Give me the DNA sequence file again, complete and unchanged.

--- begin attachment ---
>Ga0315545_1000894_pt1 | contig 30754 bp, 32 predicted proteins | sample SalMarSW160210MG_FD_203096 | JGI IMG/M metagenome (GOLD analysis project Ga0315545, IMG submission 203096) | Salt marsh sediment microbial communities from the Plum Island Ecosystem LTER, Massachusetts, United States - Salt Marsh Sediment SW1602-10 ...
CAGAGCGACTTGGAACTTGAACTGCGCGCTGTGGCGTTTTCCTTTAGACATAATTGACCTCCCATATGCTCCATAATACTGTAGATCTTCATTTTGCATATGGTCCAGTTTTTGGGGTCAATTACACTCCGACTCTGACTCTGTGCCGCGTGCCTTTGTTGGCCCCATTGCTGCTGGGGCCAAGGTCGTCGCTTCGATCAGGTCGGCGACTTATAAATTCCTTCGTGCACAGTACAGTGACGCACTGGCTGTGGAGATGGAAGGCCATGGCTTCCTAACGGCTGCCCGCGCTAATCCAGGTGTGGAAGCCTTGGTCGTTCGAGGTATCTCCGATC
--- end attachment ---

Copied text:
>Ga0315545_1000894_pt1 | contig 30754 bp, 32 predicted proteins | sample SalMarSW160210MG_FD_203096 | JGI IMG/M metagenome (GOLD analysis project Ga0315545, IMG submission 203096) | Salt marsh sediment microbial communities from the Plum Island Ecosystem LTER, Massachusetts, United States - Salt Marsh Sediment SW1602-10 ...
CAGAGCGACTTGGAACTTGAACTGCGCGCTGTGGCGTTTTCCTTTAGACATAATTGACCTCCCATATGCTCCATAATACTGTAGATCTTCATTTTGCATATGGTCCAGTTTTTGGGGTCAATTACACTCCGACTCTGACTCTGTGCCGCGTGCCTTTGTTGGCCCCATTGCTGCTGGGGCCAAGGTCGTCGCTTCGATCAGGTCGGCGACTTATAAATTCCTTCGTGCACAGTACAGTGACGCACTGGCTGTGGAGATGGAAGGCCATGGCTTCCTAACGGCTGCCCGCGCTAATCCAGGTGTGGAAGCCTTGGTCGTTCGAGGTATCTCCGATC